By Peter Arlt
The art discourse I 1 IA differentiated and continuative discourse can be found in Sozial- und Wirtschaftswissenschaften, see for example Wehrheim, Siebel (http://disp.eth.ch) on the public space is stuck. For years the loss of public space has been pronounced again and again: Privatisation and economisation, increase of control and surveillance, leading to social segmentation and to the exclusion of minor and non-profitable classes. In the 'cleared out' inner cities the public space is yet only simulated by means of the event and through 'museumisation'.
All these developments and their effect on the public space cannot be denied. However, one should oppose the cultural pessimists who would like to imagine the end of the public space as the logical conclusion of this development. Behind this lies a conservative bourgeois concept of the public space, which attempts to define its function once and for all and does not understand change as a constitutive element of the public space.
In addition, the discourse focuses on apparent interventions by state and capital and by that ignores more subtle forms, which yet entirely change behaviour in the public space - and change public space itself, in my opinion. Presumably these are therefore also excluded because the 'danger' lies within oneself. The following example about mobile phones may explain the matter.
Talking aloud to oneself - formerly a case for the psychiatrist - is a common sight in the streets nowadays. One has got used to the practice, and one even does it oneself. Only in enclosed public spaces - such as in trains or in cafes - is there still no social consensus. (Presumably there will soon be an equivalent to smoking areas for mobile phone users.)
It has become as common to listen in on private conversations as it is to let others listen to one's own conversations.
The other - the one listening in - does not exist for the talker, and therefore can listen in to whatever, since they have nothing to do with each other. One does not know him, one does not really want to get to know him and actually one cannot even imagine meeting again.
The person on the phone also does not exist for the listener, who hears him speak without listening. He is actually 'beamed off' - he is physically present but not aware. The person talking on the phone creates around himself a private capsule within the public space, defining its borders with the volume of his voice. Just like a car driver, he has created himself a private capsule, sealed within which he moves through the public space sealed.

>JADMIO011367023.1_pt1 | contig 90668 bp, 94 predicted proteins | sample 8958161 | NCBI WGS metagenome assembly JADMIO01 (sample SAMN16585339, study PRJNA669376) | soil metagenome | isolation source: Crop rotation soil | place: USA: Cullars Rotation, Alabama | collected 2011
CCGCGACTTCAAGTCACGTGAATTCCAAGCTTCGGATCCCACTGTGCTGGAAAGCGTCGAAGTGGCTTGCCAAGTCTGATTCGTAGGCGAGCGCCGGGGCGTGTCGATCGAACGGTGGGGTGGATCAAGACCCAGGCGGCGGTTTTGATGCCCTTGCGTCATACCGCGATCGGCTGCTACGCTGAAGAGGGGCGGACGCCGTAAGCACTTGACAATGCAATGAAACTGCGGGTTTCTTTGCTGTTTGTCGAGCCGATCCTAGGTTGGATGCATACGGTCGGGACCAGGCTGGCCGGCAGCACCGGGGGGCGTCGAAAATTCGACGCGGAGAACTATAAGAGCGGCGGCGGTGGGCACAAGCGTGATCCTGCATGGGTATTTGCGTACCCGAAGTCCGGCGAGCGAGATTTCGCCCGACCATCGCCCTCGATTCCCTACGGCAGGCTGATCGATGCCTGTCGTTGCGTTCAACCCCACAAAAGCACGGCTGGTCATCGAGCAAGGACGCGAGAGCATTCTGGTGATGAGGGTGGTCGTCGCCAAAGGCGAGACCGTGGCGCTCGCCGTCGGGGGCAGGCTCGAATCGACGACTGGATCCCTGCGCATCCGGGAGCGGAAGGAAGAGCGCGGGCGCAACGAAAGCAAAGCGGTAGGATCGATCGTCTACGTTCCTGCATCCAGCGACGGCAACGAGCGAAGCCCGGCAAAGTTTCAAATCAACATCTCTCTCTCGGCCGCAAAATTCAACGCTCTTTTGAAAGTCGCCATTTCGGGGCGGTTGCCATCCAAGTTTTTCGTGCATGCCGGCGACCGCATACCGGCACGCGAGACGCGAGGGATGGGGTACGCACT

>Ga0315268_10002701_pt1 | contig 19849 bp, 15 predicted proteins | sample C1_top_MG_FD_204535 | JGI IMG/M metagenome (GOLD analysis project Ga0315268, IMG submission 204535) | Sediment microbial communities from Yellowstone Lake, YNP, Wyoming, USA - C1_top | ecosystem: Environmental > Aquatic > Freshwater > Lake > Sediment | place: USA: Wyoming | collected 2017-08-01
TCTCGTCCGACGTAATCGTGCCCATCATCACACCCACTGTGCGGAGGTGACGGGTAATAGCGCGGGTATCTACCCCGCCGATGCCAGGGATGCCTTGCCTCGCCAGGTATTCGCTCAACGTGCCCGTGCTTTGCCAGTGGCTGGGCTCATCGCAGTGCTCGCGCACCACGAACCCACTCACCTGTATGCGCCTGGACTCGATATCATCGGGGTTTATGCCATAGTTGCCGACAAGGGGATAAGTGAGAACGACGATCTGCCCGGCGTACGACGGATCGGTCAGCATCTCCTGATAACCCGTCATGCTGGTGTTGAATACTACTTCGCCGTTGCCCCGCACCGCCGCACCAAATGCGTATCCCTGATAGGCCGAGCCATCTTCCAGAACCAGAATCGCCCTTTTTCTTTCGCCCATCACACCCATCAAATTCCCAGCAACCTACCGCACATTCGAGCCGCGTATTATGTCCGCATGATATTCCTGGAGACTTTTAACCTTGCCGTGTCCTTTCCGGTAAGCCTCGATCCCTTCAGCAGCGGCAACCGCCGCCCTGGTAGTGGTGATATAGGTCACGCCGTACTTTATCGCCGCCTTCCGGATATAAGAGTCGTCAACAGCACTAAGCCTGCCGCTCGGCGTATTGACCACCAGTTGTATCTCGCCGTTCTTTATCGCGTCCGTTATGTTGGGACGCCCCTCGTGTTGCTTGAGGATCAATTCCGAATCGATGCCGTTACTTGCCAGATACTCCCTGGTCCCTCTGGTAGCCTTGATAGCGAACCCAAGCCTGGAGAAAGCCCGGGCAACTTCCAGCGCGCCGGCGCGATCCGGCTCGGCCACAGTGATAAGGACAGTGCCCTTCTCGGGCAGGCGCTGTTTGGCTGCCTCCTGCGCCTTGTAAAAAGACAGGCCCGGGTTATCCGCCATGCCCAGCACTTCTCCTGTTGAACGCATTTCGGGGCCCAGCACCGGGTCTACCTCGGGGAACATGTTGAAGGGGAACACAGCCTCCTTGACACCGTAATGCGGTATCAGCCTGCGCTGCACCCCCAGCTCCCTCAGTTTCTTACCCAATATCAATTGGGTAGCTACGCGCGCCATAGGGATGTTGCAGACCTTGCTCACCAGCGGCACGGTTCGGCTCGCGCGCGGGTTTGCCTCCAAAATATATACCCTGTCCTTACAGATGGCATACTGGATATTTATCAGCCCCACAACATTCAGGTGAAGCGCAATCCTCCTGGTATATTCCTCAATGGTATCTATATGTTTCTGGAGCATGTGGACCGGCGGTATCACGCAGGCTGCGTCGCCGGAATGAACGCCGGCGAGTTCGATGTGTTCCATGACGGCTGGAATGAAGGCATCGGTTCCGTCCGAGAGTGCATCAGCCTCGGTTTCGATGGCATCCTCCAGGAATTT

This explains why the possibility for anonymity - hiding in the crowd - which is rather cancelled by permanent ubiquity, is taken for granted. The person on the other end of the phone is not (physically) present, either. One exists in two different space realities, which are activated according to one's requirements.
In this sense the beginning sentences of a mobile chat are of note. They are similar to a code - there is no real reason for the caller to ask the physical location of the mobile-call receiver. But only after knowing each other's position does the actual conversation begin. This is therefore interesting and also anachronistic, because mobile users have left the physically-real site and entered the virtual space, but evidently they do not completely believe in their virtual existence and the 'antiquated way of mankind' breaks through once more.
Noch antiquierter sind allerdings diejenigen Mobiltelefonisten, denen überwachungskameras ein Dorn im Auge sind, denen aber der freiwillige Selbstanschluss an das überwachungsnetz - mittels Handy oder Internet - keinerlei Beschwerden verursacht, obwohl dessen Auswirkungen bedeutend mehr in die Privatsphäre eingreifen.
Even more antiquated are those mobile users who are intensely annoyed about CCTV, but are not bothered about their own deliberate connection to the surveillance network via mobile or internet, although its interventional effect on the private sphere is of major importance.
Less problems are caused by time than by space. Letting everything go in the moment of taking a call is easily managed. When calling hardly anyone asks whether this is a good time to talk, and no one answers that he can not talk right now because he is in a public space among many other people. Something like that is only possible in a film by Achternbusch.
If the public space once stood for idle lingering and the possibility of bumping into something unexpected and coincidental, which therefore afforded some free time, then the mobile phone has increasingly eliminated this 'free time'. As soon as the boredom might set in the mobile phone offers a possibility for change and in this sense offers a replacement to the private TV which is missing in the public space. You zap through the phone numbers of all acquaintances, you get caught up with this one or that one, call a person or write a text message. Contacting others moving in the same - real - public space is made difficult. Is it still possible to flirt in public space? Is it still possible to meet someone in public space who has nothing to do because they're waiting for a bus or because they have been stood up? This might be difficult, since mobile phone help is at hand and you can back out into your virtual circle of acquaintances. To be waiting or free and open to surprise puts you into the actual (unknown) surrounding and proves a weakness: That one has only the one real space to refer to and one is committed to it.
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